by Joe Conason

How the Supreme Court majority will rule on President Obama’s Affordable Care Act may well have been foretold months or perhaps years ago — not so much by their questions during argument this week, as by their flagrant displays of bias outside the court, where certain justices regularly behave as dubiously as any sleazy officeholder.

While the public awaits the high court’s judgment on the constitutionality of health care reform, it is worth remembering how cheaply Justices Antonin Scalia and Clarence Thomas in particular have sullied the integrity of their lifetime appointments, and how casually Chief Justice John Roberts and their other colleagues tolerate such outrages.

What is most scandalous in Washington, as a wise pundit once suggested, are the things politicians do that are perfectly legal but shouldn’t be — an observation that applies with particular force to the Supreme Court, which is not subject to the ethics restrictions applied to lesser judges on the federal bench. That was why Scalia and Thomas, for instance, could appear as guests of honor at a fundraising dinner for the right-wing Federalist Society — which was sponsored by Bancroft PLLC, a major firm involved in litigation against the Affordable Care Act — on the very same day last November that they reviewed an appeal brief on the case from Paul Clement, the Bancroft attorney whose arguments they received so cordially this week.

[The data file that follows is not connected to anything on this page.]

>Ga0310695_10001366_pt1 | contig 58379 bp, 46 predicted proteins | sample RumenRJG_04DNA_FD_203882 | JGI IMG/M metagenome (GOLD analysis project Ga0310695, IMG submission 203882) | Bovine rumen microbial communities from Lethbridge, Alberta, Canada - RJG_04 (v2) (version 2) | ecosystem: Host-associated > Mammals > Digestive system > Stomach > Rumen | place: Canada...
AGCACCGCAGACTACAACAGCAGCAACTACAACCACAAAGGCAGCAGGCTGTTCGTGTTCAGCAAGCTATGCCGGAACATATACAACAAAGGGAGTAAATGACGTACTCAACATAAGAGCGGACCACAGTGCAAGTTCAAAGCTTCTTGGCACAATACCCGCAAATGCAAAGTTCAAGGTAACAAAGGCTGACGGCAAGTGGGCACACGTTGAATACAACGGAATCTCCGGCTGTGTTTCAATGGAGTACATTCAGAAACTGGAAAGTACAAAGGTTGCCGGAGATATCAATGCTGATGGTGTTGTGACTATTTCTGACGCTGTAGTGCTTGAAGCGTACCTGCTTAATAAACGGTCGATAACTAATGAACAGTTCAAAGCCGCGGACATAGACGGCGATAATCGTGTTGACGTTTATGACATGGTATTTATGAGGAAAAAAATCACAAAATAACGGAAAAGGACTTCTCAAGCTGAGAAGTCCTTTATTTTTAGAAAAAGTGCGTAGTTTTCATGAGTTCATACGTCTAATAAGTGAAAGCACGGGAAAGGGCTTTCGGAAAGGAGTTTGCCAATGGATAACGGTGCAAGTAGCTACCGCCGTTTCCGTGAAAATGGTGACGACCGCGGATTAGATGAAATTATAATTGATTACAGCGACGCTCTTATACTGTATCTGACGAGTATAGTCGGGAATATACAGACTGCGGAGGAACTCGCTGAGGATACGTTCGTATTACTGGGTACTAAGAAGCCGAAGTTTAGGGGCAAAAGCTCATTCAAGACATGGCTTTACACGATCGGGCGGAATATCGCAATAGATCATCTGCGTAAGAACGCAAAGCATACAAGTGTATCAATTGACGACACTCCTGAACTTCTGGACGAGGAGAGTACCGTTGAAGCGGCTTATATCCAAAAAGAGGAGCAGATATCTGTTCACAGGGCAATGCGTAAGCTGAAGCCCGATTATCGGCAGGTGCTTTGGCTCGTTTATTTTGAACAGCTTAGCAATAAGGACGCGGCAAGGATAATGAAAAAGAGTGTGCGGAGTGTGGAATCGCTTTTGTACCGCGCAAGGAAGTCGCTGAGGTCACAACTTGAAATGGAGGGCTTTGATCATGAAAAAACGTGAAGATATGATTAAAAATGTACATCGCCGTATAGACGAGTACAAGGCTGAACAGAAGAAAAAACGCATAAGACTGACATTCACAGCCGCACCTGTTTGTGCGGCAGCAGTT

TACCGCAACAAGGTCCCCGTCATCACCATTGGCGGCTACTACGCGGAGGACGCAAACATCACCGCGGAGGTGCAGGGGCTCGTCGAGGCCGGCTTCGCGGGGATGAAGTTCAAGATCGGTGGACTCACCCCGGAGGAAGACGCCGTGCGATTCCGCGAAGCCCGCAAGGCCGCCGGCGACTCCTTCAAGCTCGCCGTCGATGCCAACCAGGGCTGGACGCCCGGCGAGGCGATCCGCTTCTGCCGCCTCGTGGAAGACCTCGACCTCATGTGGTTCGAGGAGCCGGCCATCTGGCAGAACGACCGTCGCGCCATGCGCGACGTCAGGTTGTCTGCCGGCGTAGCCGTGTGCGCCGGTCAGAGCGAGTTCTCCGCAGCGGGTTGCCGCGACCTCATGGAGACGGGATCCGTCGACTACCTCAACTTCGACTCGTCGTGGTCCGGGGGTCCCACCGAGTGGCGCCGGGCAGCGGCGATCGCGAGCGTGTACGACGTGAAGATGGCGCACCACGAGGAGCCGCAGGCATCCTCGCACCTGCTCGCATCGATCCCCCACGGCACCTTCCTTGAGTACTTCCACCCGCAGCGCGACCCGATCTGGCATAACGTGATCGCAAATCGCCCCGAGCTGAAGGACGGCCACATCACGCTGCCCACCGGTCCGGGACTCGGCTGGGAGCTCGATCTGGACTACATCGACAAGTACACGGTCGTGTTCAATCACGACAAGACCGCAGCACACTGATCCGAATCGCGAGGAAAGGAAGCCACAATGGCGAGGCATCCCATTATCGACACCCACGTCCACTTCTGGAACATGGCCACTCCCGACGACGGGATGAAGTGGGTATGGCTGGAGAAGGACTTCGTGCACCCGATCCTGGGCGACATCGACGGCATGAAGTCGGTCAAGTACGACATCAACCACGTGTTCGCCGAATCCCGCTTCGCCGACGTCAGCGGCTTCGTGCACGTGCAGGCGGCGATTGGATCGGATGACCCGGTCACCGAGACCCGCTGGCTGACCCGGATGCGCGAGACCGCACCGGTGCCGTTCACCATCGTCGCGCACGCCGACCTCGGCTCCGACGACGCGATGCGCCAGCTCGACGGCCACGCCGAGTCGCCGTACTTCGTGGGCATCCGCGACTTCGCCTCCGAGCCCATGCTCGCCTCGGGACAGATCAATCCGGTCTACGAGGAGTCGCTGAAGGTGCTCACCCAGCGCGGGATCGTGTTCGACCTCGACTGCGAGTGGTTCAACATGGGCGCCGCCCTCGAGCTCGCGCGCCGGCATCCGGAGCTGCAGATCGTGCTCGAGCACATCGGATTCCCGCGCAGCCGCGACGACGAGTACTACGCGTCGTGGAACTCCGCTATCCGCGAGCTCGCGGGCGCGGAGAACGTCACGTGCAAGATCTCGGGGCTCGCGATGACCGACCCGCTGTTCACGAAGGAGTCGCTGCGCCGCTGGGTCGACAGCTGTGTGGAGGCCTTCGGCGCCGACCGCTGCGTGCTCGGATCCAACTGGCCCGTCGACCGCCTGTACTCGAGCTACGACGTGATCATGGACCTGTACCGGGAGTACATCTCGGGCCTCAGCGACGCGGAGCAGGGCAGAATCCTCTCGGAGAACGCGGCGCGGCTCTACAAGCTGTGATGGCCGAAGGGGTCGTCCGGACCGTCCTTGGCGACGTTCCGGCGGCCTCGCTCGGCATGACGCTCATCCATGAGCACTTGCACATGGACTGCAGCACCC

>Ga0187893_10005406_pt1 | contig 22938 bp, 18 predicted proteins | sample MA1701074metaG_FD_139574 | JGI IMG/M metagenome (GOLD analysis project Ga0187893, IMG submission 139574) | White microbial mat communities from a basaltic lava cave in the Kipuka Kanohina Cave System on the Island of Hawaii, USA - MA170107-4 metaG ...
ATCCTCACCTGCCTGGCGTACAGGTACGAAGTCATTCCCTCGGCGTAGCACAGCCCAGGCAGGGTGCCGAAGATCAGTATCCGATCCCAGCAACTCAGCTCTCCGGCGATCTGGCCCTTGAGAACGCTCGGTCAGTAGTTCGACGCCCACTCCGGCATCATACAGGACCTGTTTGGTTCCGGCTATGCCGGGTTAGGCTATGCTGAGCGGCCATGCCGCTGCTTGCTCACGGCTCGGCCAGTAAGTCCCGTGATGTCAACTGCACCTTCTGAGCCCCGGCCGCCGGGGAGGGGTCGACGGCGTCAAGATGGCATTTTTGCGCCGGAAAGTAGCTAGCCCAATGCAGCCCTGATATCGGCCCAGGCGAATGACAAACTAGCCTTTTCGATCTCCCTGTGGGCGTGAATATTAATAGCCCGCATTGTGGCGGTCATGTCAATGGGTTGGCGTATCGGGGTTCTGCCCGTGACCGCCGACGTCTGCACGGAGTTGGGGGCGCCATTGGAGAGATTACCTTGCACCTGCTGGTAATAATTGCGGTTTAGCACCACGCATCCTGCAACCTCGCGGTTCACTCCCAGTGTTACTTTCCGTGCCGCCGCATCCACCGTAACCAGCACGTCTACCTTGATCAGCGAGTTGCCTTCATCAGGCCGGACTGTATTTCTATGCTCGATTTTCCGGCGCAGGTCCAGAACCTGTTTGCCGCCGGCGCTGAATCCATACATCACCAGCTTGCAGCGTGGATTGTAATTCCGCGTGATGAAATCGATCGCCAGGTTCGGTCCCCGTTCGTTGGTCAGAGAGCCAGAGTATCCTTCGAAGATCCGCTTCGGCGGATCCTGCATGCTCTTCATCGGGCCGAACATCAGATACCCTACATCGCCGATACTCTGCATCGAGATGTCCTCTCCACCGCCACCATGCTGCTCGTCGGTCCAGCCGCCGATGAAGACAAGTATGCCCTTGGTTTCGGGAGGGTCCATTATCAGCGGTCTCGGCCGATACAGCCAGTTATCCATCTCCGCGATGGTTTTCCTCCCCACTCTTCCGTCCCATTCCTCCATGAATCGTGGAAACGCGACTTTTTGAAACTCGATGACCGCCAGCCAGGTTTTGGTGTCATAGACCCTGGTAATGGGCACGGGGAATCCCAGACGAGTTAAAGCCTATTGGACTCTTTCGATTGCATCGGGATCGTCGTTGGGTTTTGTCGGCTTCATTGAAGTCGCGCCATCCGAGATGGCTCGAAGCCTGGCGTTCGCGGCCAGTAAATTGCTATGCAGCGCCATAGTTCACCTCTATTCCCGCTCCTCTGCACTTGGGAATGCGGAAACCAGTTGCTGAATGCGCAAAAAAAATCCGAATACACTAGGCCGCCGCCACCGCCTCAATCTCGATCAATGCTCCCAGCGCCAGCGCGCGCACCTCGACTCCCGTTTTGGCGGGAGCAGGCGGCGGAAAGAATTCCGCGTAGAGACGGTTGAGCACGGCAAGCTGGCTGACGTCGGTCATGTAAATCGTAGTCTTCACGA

In fact, Clement sat at a table “sandwiched between” the two justices. Scalia was seated with Senate Minority Leader Mitch McConnell, who had told the Federalists that he would rely on them to help undo the “affront” represented by health care reform. And for good measure, Justice Samuel Alito enjoyed the event at another table nearby.

If they were mere federal district or appeals judges, neither Scalia nor Thomas would have been permitted to attend the Federalist celebration, while Alito’s attendance would have been questionable, to say the least. But members of the right-wing majority abuse their immunity from ethics regulation without sanction. Poised to reject the Affordable Care Act with the kind of sweeping opinion that could tear down decades of Commerce Clause jurisprudence, they merit the sharp scrutiny of their motives and conduct that they have largely escaped until now, even as they drift further and further toward the corporate right.

Investigative reports have revealed partisan and ideological ties that the justices themselves have sought to conceal, dating back to Scalia’s duck-hunting trip with then-Vice President Dick Cheney, who had pending before the court a lawsuit challenging the secrecy of his Energy Task Force.

No federal judge would have dared to rule in such circumstances, but Scalia dismissed the obvious appearance of conflict with an unbecoming sneer.

As Scott Horton reported in Harpers magazine, Scalia’s duck-hunting patrons in Mississippi had brought other vital matters before him to get their way, again in a manner that any self-respecting ethical jurist would instinctively abhor.

More recently, Scalia and Thomas were used as celebrity bait by the ultra-right Koch brothers, David and Charles, to draw well-heeled supporters to a secretive conference on undermining the Obama administration at a fancy Western resort. It would be hard to imagine any activity less appropriate for a Supreme Court justice, unless it was Thomas’ wife Ginny accepting huge payments from a tea party organization devoted to repeal of health care reform, which she did in 2010. The justices failed to report any of these screaming conflicts on their disclosure reports, compounding the offense with the coverup.

Read entire Op-ed at Nation of Change

Tag Cloud